NCASE Resource Library
On March 21, 2017 NCASE hosted a webinar as part of the National Afterschool Alliance (NAA) Conference in Dallas, Texas. The event was broadcast live. Attendees learned about the history of efforts to professionalize the field and the current state of affairs, and heard from state representatives on how they are addressing key OST w
On December 1, 2016 the National Center on Afterschool and Summer Enrichment (NCASE) facilitated a 20-minute virtual tour of its Resource Library.
This website is focused on how to build sustainable systems that raise quality, alignment, and efficiency within the early childhood field. It provides theory (e.g., frameworks and research-based models) along with guidance on how to translate theory into action (e.g., state examples and resources).
On October 18, 2016 the National Center on Afterschool and Summer Enrichment (NCASE) hosted a webinar designed to explore strategies for building sustainable quality improvements, ways to engage school-age programs, create standards, select assessment tools, and provide support.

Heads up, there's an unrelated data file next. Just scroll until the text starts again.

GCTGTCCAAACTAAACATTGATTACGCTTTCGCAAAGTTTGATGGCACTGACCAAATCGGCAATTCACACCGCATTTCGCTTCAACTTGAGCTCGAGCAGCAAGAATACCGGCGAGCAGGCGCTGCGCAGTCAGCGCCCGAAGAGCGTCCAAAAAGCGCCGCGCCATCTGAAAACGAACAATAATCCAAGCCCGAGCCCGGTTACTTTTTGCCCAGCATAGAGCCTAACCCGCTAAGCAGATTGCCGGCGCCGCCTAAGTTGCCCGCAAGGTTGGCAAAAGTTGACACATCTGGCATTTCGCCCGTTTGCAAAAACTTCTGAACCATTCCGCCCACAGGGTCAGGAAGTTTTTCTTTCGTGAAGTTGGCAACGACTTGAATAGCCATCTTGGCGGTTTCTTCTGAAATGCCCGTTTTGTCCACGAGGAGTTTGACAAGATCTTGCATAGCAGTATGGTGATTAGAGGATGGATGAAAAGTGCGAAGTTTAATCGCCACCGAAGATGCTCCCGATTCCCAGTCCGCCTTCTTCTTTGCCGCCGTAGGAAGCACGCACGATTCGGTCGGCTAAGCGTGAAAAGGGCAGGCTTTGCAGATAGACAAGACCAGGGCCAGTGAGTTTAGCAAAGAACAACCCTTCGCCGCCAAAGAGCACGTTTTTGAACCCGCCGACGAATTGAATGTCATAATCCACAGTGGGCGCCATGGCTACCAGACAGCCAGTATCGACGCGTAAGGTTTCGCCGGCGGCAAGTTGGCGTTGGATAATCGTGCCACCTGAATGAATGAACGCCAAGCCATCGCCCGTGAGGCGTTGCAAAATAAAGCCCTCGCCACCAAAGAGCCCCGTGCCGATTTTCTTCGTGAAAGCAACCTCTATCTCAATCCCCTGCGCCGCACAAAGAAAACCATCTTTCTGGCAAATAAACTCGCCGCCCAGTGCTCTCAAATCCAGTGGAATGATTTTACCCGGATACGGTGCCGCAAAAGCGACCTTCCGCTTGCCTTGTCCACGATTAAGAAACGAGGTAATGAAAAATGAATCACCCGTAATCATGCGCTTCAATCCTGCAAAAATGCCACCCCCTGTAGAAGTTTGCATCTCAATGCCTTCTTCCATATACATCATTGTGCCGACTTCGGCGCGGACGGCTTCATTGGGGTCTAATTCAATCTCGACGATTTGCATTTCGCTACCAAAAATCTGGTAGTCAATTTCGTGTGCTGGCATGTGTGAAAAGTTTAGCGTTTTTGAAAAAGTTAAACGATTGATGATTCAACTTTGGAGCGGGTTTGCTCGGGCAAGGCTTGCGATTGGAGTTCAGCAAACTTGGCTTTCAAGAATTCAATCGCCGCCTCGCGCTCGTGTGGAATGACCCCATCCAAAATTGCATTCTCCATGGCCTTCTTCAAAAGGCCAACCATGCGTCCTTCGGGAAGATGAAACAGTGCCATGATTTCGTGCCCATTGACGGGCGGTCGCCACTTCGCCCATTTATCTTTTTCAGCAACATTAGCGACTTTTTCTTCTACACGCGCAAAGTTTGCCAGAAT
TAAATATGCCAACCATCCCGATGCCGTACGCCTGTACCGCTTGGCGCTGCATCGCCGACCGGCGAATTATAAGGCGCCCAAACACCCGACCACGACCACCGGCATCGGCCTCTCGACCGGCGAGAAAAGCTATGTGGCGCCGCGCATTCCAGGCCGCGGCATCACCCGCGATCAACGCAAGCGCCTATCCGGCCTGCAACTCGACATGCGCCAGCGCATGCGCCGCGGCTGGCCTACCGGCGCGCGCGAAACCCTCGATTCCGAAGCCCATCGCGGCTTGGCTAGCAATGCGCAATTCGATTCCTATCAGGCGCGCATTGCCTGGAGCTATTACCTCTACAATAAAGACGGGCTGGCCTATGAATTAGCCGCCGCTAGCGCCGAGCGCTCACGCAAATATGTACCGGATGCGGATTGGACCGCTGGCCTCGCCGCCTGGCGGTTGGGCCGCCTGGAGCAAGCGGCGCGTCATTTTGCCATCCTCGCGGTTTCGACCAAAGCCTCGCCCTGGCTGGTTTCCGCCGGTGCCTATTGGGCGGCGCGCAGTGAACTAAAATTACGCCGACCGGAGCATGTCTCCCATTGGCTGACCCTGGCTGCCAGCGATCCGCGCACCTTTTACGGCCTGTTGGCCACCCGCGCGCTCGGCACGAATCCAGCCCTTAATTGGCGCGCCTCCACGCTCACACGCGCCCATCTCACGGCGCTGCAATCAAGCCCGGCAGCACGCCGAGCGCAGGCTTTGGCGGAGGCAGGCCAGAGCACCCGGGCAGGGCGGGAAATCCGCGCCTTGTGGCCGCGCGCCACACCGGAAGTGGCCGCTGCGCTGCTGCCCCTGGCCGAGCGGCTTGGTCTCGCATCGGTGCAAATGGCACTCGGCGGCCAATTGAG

Decades of research has documented what is referred to as the “summer slide" – the impact of summer vacation’s learning loss on the educational achievement of children, particularly low-income children. The achievement gap is not really a result of “summer slide” alone but the cumulative effect that begins with school readiness.
Professional development systems (PDS) and quality rating and improvement systems (QRIS) are two important subsystems of the comprehensive early childhood and school-age system. State and Territory leaders can use this self-assessment tool to guide alignment across similar system functions.
One of the goals of the Child Care Development Fund is to increase access to high-quality child care for children in families of low income. On August 11, 2016 the National Center for Afterschool and Summer Enrichment hosted a webinar to learn about emerging strategies for intertwining subsidy with quality in school-age care.
This is a table that provides web links to all 50 states, D.C. and 4 territories on child care licensing agencies and program regulations. There are links to state regulations that are specific for school-age, as well as links to states that have included school-age embedded in their early childhood regulations.